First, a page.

Any advice? Thanks.
     
  11. Nov 14, 2006 #10

    Danger

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    I don't mean this to sound facetious, but be prepared to move. One has to go where the jobs are, not hope that one is available in the old neighbourhood. Up here, jobs are pretty nicely available. While I won't leave where I am lightly, I (with my non-existent education) have been offered jobs in the oil patch which involve nothing more than sitting on my butt monitoring a computer station... that start at over $100,000/year. The only thing holding me back right now is that I have to pay off a couple of grand in fines before I can get my driver's license and registration renewed. (In Alberta, you can't get anything from the government when you have an outstanding fine, even if it's just for parking tickets.) :grumpy:
     
  12. Nov 14, 2006 #11

    radou

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    It's really up to your interests. Regarding CE, I have to make that decision next year (we decide which way to go in the fourth year on our university of CE). In my oppinion, structural and geotechnical engineering are the most perspective directions. One more benefit is that both of them are completely open both for theoretical research and for practical work, so you've got lots of space to fit in as you like.
     
  13. Nov 14, 2006 #12
    Well, right now you just need to decide between mechanical and civil. With a degree in civil engineering you will be able to go into structural or geotechnical. I would pick the one you are most interested in and not let the issue of finding a job down the road effect your decision at all. It will probably be tough to get your foot in the door with any kind of engineering firms because you will still need a lot of training when you first come out of college. Lots of companies don't want to spend the time training "green" engineers who are fresh out of school. Once you do get some experience and your PE license, finding jobs will become much easier. Getting a Masters degree or some kind of experience (internship, co-op, etc.) while you are in school will also help you to get your foot in the door somewhere.

    If I were you, I would call some local engineering and explain your situation. Ask if you can stop by for an hour so you can get a feel for what the jobs would be like. Most companies would probably be willing to help you out.

    One more thing to keep in mind... it is a little more difficult to get your PE for structural engineering in CA than in other states. This is because CA has some additional tests you have to take because of the high seismic activity there. I would imagine that the structural engineers that do get licensed there would make more money than engineers in other states.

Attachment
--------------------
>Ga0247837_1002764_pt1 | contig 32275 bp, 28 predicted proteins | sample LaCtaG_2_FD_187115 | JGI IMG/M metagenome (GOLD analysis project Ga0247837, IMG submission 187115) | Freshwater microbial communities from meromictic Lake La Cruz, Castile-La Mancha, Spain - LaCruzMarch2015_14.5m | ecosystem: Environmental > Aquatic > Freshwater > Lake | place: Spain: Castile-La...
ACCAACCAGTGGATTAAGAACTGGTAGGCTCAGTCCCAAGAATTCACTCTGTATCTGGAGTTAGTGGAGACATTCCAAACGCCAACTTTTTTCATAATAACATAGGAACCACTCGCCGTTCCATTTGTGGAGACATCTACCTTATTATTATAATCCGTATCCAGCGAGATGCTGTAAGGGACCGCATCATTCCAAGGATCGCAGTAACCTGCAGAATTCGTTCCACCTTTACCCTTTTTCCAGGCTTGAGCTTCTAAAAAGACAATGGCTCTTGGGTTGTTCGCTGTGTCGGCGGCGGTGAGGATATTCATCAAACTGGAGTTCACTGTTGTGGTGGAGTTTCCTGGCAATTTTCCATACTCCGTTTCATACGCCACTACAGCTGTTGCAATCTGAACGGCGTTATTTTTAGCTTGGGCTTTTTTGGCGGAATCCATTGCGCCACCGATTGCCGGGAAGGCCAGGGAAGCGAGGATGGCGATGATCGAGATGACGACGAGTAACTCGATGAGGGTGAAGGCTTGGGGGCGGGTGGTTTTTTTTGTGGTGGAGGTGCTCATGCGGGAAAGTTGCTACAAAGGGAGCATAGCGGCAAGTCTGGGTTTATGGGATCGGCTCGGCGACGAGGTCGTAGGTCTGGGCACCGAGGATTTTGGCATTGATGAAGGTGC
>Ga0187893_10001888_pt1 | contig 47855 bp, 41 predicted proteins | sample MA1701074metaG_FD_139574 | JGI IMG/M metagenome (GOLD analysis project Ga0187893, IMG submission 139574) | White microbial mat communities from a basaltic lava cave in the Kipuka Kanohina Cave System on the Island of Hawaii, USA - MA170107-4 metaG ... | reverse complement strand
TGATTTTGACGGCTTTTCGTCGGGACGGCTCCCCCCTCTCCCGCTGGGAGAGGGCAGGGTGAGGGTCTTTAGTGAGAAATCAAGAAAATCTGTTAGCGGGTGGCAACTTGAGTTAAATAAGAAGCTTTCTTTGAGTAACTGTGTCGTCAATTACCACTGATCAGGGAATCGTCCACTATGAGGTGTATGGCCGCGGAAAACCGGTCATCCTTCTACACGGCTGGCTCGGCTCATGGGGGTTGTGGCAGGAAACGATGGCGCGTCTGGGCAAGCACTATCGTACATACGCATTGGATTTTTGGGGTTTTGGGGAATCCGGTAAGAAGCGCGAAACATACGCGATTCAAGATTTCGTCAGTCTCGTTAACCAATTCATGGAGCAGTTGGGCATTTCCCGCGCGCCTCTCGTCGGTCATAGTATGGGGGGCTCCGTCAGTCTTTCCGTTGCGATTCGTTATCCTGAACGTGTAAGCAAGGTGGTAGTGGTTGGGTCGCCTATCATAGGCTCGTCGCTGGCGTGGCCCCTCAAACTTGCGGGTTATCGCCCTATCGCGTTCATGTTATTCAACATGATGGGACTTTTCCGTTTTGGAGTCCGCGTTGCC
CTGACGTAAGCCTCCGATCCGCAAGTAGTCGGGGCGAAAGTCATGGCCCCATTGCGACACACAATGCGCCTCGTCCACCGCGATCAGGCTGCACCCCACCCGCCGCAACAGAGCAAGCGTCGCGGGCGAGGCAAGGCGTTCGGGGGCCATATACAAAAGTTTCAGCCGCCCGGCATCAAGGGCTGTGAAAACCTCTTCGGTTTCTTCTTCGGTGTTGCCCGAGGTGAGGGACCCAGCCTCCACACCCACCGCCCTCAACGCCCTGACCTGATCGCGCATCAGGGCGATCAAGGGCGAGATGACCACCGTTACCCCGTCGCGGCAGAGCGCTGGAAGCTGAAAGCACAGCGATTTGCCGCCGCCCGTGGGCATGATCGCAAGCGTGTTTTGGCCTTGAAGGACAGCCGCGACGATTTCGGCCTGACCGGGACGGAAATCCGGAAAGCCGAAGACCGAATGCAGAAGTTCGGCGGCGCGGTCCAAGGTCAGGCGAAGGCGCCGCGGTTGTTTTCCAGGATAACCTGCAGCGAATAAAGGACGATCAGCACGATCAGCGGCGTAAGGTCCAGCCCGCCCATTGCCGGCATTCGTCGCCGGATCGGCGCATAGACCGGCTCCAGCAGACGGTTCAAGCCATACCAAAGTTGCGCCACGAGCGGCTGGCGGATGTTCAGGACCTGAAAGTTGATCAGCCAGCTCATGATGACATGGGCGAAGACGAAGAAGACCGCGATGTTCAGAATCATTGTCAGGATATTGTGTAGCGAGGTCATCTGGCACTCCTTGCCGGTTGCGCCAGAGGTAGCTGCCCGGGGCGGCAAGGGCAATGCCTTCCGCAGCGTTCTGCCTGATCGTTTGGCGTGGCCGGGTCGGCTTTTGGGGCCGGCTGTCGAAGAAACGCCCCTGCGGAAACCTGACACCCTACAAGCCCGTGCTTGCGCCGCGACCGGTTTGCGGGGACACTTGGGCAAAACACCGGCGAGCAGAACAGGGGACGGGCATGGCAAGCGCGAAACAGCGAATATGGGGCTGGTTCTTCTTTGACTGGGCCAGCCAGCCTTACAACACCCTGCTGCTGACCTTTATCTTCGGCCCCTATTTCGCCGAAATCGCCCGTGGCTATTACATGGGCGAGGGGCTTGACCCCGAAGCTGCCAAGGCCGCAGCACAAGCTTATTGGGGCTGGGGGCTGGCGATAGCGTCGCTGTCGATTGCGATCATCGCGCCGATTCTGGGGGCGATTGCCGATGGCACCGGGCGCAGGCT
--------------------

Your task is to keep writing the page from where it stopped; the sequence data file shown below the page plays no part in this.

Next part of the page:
14. Nov 15, 2006 #13
    OK, having practiced structural, and conquered the choice 'tween mech. and civil, I will relay what I encountered. Mech. is harder in school. Structural is harder after school in my opinion. Once you are licensed, and have to stamp your calcs, you make sure your calcs are safe and hopefully efficient. The pressure is tremendous. You don't want a room full of kindergartners and thier parents killed because you blew it.

    Of course you don't want the astonauts to die either.

    When you become an engineer, you will eventually be asked to consider will your design be safe and for how long.

    Whatever discipline you choose, peoples lives will eventually be one of your concerns. If you want to do structural, then make sure the civil engineering college you attend has structural professors that have practiced professionally, and are registered as structural engineers, in the field. Take any structural and soils course, and always take every lab. You also need to learn some surveying too, and a summer internship in surveying is invaluable.

    Engineering is a broad field. Do good in your fist two years and keep your options open. Choose an area when you get there is my recommendation. You don't have to decide until you are a late sophmore.

    Good Luck, and learn your math!
     
  15. Nov 16, 2006 #14
    thank you civil_dude. i was really hoping to hear from a structural engineer. that's a very graphic scenario by the way :yuck: . I'm currently taking a surveying class and i'm looking for an internship with the city for this coming summer. i'm very excited about continuing my studies. however, i will do more research before i finalize my choice. if you don't mind, or if anyone, structural engineers in particular, could give me an overview of what you do and how do you enjoy it? i'm sure this is irrelevant, but i would like to hear how structural engineers are doing currently or previously on their jobs.

    thanks!


     
  16. Nov 24, 2006 #15
    Many of the best Engineering degree courses in England list a good command of English as a requirement of entry. This is because apparently (and I'm no expert because I don't even have A Levels yet), being a chartered engineer requires you to communicate complex ideas.
     
  17. Nov 24, 2006 #16
    you have to deal with alot of mathematic fraind